Kells Angels CC

Teamwork the key as cycling club go 750km To Kells and Back for charity

The fledgling Kilkenny club aim to make the four-day round trip into an annual event.

IF YOU’RE ON the road next weekend, be on the lookout, because the first (potentially) annual To Kells and Back ultra-cycle will be in full flow.

From Thursday May 29, the 20 members of the brilliantly-named Kells Angels Cycling Club will be undertaking a four-day, 750km, tour of Ireland in the name of the Make A Wish Foundation and the development of local sports facilities.

To date, says committee member Brian Hughes, they have raised in excess of €4,000 for the cause with the majority of support coming from the local businesses that surround the Kilkenny town.

The tour will take the members of the fledgling cycling club from Kells in Co. Kilkenny to Kells in Meath, back south to Mullingar, and that’s just on day one.

Day two will take the troop 173km down the road to Adare before heading for Kells Co Kerry with the third night is spent in Killarney. From there, just 190km will separate them from their own beds.

“Some of the guys were doing the Ring of Kerry and passed through Kells in Killorglin,” explains Hughes. ”It grew legs then – after a couple of pints…

“One of the guys in our club is from Kells in County Meath, and between that and seeing the Kells in Killorglin we decided to go. Somebody threw in the smart comment that there’s a Kells in Antrim as well, but that was quickly quashed.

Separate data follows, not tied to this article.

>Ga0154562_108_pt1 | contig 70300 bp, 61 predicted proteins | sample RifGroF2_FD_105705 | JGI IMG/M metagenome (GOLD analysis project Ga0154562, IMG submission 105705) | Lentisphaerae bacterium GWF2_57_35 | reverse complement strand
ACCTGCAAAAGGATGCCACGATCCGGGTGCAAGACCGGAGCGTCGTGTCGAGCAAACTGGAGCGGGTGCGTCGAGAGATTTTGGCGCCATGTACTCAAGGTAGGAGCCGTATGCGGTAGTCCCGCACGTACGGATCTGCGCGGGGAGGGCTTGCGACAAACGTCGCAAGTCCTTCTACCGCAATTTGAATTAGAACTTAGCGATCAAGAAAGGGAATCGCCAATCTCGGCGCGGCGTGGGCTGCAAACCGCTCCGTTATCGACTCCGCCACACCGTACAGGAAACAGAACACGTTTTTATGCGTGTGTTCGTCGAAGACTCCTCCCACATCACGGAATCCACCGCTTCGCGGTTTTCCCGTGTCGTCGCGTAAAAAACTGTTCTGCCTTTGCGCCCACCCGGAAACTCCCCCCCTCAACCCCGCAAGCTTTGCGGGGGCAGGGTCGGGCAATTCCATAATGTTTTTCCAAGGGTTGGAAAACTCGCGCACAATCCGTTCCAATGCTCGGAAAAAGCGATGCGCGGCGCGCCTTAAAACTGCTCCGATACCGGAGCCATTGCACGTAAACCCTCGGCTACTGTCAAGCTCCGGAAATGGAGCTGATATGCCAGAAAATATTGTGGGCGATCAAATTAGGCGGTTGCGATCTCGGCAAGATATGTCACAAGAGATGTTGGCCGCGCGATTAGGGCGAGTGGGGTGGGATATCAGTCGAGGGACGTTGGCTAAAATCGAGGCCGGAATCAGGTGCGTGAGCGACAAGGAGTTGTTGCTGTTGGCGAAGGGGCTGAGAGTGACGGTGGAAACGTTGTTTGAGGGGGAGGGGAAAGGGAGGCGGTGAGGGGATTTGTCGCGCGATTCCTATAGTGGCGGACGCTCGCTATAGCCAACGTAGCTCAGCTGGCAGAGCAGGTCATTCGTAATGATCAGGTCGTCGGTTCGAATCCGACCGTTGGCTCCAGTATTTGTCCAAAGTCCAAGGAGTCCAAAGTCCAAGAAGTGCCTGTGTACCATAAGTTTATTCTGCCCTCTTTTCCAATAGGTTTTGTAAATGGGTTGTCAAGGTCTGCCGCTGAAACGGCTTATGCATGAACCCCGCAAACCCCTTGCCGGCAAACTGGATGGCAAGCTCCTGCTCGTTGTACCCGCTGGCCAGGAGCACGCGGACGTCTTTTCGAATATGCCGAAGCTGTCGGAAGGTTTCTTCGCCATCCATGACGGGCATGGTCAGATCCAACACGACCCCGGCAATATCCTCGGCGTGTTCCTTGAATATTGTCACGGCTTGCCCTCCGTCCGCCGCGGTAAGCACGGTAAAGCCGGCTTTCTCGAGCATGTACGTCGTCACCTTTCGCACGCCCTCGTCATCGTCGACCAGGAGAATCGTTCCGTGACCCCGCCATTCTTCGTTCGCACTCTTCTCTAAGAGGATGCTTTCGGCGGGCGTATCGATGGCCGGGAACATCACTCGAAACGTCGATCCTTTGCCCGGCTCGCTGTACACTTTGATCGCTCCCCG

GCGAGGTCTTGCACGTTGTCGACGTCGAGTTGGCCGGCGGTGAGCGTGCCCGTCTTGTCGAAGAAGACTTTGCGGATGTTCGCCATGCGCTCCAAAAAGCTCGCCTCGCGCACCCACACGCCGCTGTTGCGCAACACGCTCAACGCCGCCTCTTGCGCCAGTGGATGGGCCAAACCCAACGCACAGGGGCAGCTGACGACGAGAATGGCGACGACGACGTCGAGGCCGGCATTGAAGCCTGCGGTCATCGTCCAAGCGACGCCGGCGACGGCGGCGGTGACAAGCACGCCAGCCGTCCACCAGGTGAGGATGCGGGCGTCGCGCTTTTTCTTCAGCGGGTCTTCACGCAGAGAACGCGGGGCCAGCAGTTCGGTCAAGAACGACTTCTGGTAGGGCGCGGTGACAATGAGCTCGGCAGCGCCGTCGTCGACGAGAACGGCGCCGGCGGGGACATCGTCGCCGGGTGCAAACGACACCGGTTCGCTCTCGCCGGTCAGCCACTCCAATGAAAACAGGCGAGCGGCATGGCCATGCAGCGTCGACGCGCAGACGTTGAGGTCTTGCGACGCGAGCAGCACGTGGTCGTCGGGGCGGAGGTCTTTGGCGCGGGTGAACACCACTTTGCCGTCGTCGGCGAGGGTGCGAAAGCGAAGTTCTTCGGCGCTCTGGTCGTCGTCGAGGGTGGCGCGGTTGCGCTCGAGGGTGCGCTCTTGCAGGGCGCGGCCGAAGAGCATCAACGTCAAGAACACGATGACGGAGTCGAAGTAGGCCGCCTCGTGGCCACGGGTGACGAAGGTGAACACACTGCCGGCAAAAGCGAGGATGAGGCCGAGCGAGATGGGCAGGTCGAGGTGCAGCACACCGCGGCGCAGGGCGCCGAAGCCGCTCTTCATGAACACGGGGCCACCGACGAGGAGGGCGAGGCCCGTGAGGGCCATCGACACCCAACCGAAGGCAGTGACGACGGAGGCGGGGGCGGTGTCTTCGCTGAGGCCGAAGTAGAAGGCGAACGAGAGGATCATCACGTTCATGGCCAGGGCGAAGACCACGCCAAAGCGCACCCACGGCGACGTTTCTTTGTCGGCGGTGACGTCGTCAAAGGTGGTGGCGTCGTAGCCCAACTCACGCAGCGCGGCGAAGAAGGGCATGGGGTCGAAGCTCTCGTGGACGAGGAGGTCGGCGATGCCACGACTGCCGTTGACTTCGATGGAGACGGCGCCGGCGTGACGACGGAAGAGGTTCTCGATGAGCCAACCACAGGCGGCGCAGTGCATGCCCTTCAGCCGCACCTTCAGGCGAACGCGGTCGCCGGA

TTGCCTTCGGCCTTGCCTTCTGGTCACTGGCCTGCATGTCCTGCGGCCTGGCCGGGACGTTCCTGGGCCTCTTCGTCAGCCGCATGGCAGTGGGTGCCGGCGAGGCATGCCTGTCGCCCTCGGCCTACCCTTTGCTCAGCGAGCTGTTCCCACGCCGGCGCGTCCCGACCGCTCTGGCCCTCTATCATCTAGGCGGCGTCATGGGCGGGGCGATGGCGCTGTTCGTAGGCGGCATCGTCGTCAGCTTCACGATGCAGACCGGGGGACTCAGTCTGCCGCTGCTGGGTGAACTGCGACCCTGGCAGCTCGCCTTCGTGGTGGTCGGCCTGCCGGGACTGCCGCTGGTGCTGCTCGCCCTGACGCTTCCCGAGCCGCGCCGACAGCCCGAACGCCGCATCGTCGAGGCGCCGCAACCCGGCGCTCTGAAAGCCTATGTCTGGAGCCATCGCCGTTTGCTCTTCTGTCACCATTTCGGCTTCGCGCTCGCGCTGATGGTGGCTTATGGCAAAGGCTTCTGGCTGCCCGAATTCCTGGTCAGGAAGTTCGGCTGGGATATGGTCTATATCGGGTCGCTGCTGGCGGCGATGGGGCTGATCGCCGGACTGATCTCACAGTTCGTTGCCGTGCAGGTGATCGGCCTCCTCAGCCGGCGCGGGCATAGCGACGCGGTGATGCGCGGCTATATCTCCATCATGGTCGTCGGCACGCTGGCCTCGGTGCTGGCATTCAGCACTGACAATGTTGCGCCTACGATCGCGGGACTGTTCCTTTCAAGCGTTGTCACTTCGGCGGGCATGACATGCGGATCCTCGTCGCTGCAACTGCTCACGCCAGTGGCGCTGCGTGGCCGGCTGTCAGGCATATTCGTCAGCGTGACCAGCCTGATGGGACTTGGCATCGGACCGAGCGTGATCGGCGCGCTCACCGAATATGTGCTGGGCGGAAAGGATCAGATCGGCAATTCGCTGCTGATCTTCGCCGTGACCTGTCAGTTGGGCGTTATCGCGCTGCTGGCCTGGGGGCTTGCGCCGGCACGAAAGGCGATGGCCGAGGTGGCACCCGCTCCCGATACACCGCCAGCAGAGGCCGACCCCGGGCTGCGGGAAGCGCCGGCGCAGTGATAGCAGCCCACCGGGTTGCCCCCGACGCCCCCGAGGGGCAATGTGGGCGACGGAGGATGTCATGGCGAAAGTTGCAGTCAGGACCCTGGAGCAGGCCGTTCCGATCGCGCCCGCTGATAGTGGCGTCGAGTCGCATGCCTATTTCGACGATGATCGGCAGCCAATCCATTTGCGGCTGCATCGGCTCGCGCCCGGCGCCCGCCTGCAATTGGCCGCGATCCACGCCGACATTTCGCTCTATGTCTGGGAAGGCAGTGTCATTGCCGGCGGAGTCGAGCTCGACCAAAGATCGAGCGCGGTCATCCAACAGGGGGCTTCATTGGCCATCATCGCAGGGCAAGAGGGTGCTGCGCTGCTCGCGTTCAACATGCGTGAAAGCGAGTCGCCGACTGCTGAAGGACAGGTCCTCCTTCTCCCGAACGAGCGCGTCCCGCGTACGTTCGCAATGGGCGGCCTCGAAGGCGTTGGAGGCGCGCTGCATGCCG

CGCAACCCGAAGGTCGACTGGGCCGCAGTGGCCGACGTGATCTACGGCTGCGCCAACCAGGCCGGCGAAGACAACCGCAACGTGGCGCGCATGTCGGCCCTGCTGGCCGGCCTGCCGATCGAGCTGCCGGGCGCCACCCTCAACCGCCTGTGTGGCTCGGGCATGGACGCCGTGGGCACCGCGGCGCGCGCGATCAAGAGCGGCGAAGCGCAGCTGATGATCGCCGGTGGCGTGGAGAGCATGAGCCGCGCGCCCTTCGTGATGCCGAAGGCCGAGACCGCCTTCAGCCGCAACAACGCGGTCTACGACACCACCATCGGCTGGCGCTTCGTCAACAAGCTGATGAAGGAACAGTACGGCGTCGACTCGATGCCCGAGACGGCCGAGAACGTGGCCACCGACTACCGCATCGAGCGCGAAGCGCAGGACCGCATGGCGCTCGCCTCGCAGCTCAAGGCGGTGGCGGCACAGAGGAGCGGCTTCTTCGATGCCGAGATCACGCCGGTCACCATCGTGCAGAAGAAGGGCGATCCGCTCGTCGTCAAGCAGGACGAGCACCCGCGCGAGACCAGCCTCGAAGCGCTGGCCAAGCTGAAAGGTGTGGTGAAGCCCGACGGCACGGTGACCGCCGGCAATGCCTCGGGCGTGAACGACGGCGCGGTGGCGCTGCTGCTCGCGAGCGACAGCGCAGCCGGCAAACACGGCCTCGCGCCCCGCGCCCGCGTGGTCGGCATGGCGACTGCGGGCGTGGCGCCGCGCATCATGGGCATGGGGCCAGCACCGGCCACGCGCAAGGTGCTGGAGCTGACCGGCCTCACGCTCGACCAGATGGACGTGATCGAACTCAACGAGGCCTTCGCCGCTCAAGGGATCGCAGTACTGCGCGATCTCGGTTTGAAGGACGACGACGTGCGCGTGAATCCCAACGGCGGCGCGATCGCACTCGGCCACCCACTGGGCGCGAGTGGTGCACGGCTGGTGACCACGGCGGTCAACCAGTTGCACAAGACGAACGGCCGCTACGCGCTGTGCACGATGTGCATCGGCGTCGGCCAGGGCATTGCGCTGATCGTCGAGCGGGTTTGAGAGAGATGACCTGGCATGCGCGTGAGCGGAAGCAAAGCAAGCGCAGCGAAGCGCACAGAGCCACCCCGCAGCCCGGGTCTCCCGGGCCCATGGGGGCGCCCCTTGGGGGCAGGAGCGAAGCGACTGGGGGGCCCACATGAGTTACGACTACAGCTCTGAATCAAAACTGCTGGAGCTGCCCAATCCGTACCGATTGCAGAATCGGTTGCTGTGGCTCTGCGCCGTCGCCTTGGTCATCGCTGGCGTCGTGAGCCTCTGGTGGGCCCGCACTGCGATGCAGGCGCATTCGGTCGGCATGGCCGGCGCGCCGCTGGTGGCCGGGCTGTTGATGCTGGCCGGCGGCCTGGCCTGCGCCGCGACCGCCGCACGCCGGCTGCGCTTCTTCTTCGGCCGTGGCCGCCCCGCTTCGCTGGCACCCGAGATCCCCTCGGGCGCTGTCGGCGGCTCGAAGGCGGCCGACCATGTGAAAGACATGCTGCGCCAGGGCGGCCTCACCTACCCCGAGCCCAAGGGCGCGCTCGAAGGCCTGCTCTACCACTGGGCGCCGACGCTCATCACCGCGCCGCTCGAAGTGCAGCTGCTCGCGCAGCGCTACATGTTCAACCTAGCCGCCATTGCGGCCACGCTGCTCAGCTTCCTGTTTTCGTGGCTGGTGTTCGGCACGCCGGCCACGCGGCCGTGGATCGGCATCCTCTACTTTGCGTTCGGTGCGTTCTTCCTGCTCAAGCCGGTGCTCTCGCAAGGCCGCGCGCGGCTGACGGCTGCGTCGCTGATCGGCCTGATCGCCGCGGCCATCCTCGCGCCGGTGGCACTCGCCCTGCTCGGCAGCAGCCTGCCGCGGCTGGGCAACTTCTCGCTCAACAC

“We have an opportunity to do something completely different. Maybe only the Mizen Head to Malin Head would be similar. But they would doing over a week what we’re doing in four days.”

To keep to that gruelling schedule and put an average daily distance of 187 km behind them, the group must work as an extra-large team, battling to keep one another going rather than leaving stragglers behind.

kells and back Kells Angels CC Kells Angels CC

While each cyclist is capable of faster, Kells Angels have agreed on a minimum target speed of 25 kilometres per hour to keep the balance between a solid efficient pace and avoiding early burnout for this group of amateurs.

Teamwork runs strong in the Kilkenny club long before they hit the road too. Modern work and irregular shift patterns means that getting the whole group together to cycle on a regular basis is almost impossible. The club use their Facebook page to coordinate training times; posting their individual plans for, say, a 120km spin on the off chance there is anybody around to join them.


Logistically, the hotels and food stops for To Kells and Back have also been planned ahead, with preference for stopovers where a massage or a pool could be made available to speed up their recovery. In addition to that, physio Roger Thomas and dietician Jackie Varley are on the team and play central roles in preparing the group for the torture that their legs will go through next weekend.

Whether in the gym or on the road, the hard work is done for the 20 cyclists, and if you see them on the road this weekend they will be likely be in the saddle merely to keep their bodies ticking over and make final tweaks ahead of the daily trips of 205, 173,182 and 190 kilometres that are to come

All going well, the club hope to use this inaugural tour to ‘learn from their mistakes’ before making it an annual event, opening up To Kells and Back to more than just this hard-working rural club.

Visit the Kells Angels Ultra Cycle club on their Facebook page.

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